September 6, 2017 – The International Trade Balance looks at the U.S. Economy’s transactions with trading partners around the world for goods, services, income, and financial claims on liabilities. It is the major indicator for foreign trade and has implications for the net exports portion of GDP. A positive trade balance represents more exports than imports while the opposite is true for a negative balance.
The trade deficit in July widened to $43.7 billion, from June’s revised deficit of $43.5 billion (+0.1 billion revision). The deficit came in below the consensus of $44.6 billion. Exports dropped 0.3% to $194.4 billion while imports came in 0.2% lower at $238.1 billion. Despite the drop in exports, there was still a $1.1 billion increase in aircraft and a $0.4 billion increase for food products. Services fell 0.8% to $21.6 billion in July.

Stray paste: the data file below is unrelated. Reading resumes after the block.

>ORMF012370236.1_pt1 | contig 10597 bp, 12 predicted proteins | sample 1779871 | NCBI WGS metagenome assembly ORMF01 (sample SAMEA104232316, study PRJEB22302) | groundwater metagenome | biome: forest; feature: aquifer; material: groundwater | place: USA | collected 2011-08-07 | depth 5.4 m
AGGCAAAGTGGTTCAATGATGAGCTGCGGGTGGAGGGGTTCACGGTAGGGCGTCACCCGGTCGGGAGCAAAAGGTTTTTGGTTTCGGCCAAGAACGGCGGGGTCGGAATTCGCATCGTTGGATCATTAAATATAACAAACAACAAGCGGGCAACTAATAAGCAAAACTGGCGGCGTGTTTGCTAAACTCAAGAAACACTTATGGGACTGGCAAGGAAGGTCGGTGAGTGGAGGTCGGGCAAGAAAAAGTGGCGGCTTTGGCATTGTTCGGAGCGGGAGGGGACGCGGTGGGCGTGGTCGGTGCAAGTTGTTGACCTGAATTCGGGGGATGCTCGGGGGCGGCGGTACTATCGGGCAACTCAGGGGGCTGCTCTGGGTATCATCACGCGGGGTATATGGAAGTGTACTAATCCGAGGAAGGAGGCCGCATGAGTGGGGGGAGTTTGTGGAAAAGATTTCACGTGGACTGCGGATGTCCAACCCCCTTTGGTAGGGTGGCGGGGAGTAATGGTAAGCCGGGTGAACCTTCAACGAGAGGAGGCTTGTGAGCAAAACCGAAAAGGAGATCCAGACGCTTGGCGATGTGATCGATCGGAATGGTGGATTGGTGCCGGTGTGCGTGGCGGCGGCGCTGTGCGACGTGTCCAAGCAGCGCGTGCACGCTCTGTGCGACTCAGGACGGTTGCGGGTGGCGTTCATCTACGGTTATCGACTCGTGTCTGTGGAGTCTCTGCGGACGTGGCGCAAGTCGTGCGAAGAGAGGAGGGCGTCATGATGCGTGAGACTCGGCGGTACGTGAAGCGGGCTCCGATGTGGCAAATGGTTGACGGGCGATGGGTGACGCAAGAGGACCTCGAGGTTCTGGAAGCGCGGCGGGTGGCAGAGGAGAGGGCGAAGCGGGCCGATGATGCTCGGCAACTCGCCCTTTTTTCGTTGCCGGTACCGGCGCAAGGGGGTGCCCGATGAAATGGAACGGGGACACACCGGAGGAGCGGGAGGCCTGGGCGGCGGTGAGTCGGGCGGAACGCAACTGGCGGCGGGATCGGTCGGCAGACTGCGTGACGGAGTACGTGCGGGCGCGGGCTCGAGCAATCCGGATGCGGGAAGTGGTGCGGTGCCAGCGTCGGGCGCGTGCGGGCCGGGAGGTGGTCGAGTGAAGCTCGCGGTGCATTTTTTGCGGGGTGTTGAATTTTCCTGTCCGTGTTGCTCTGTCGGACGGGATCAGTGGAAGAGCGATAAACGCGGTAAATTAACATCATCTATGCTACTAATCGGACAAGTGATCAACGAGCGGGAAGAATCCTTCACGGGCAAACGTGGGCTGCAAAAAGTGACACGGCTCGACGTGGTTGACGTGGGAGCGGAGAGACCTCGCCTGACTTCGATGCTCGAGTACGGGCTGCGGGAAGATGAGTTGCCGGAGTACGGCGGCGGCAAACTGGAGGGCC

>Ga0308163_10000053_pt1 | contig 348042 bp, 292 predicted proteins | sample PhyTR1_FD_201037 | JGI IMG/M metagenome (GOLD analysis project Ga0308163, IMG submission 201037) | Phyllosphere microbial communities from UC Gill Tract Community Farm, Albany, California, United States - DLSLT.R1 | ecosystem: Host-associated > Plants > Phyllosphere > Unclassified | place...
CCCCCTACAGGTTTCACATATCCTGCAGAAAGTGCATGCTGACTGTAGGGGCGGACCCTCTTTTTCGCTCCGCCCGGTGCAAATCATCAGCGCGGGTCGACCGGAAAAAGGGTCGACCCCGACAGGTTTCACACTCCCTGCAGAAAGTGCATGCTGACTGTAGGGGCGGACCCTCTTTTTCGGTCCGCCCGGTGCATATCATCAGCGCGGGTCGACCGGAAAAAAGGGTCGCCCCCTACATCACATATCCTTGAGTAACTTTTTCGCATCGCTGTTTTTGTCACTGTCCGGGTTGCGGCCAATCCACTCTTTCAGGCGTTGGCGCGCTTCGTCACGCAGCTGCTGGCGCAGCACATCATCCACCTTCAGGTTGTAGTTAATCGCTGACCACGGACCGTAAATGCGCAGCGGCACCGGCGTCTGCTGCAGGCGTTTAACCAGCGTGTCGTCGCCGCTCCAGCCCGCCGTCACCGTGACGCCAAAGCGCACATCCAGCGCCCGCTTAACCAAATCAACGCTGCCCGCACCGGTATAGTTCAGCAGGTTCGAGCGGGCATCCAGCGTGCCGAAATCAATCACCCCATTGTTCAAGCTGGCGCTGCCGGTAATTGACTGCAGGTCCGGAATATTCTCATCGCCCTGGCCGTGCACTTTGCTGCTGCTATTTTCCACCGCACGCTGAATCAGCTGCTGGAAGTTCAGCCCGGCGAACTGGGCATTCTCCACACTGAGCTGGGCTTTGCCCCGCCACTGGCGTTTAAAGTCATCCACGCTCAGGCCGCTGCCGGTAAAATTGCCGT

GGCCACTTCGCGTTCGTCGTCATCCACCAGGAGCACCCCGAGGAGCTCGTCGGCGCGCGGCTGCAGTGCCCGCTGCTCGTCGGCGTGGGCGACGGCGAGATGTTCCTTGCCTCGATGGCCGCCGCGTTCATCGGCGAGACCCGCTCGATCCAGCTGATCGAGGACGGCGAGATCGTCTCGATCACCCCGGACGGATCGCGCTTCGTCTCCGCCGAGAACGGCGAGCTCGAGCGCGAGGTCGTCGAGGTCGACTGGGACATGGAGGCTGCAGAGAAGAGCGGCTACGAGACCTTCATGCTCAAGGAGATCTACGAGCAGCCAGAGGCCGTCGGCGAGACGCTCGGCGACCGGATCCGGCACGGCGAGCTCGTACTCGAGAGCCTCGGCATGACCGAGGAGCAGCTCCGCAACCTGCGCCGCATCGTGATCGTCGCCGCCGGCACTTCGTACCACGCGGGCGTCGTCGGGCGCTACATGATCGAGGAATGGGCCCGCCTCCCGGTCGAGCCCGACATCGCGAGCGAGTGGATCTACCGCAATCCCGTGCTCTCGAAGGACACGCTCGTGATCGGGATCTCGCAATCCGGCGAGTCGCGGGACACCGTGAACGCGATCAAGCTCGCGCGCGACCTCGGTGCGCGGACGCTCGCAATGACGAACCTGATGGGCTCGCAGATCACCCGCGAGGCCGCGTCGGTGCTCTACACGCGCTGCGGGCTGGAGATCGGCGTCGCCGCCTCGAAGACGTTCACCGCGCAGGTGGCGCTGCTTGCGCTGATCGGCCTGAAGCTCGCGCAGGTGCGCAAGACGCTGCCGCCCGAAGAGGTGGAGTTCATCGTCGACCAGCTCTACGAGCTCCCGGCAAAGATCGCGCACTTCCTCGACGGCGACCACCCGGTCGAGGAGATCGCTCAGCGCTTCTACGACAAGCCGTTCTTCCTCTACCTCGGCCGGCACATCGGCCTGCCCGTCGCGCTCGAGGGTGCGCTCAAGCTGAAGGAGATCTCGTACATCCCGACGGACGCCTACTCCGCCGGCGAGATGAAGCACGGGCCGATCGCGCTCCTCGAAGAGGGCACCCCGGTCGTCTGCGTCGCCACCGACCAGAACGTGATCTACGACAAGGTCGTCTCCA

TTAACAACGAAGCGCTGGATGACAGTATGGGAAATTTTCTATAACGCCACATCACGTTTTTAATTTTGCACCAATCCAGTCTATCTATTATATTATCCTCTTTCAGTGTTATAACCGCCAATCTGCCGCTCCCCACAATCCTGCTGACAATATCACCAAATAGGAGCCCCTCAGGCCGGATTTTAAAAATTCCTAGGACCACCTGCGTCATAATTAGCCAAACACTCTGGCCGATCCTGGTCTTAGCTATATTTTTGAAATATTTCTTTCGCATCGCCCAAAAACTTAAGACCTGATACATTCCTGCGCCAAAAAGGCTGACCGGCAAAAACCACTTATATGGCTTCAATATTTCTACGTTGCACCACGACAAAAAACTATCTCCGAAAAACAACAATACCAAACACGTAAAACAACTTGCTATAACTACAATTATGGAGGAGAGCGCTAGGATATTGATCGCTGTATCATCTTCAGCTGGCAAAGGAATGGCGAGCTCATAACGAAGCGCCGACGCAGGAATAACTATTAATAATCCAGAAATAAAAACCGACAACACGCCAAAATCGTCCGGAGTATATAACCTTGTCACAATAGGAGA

The slight increase in July’s trade deficit indicates weaker demand for U.S. goods and a stronger demand for foreign goods. Over time, decreases in exports can be translated into lower corporate profits and a decrease to the stock market. A decrease in imports could be attributed to increasing prices or foreign goods, a weaker dollar, or demand for domestic goods has increased.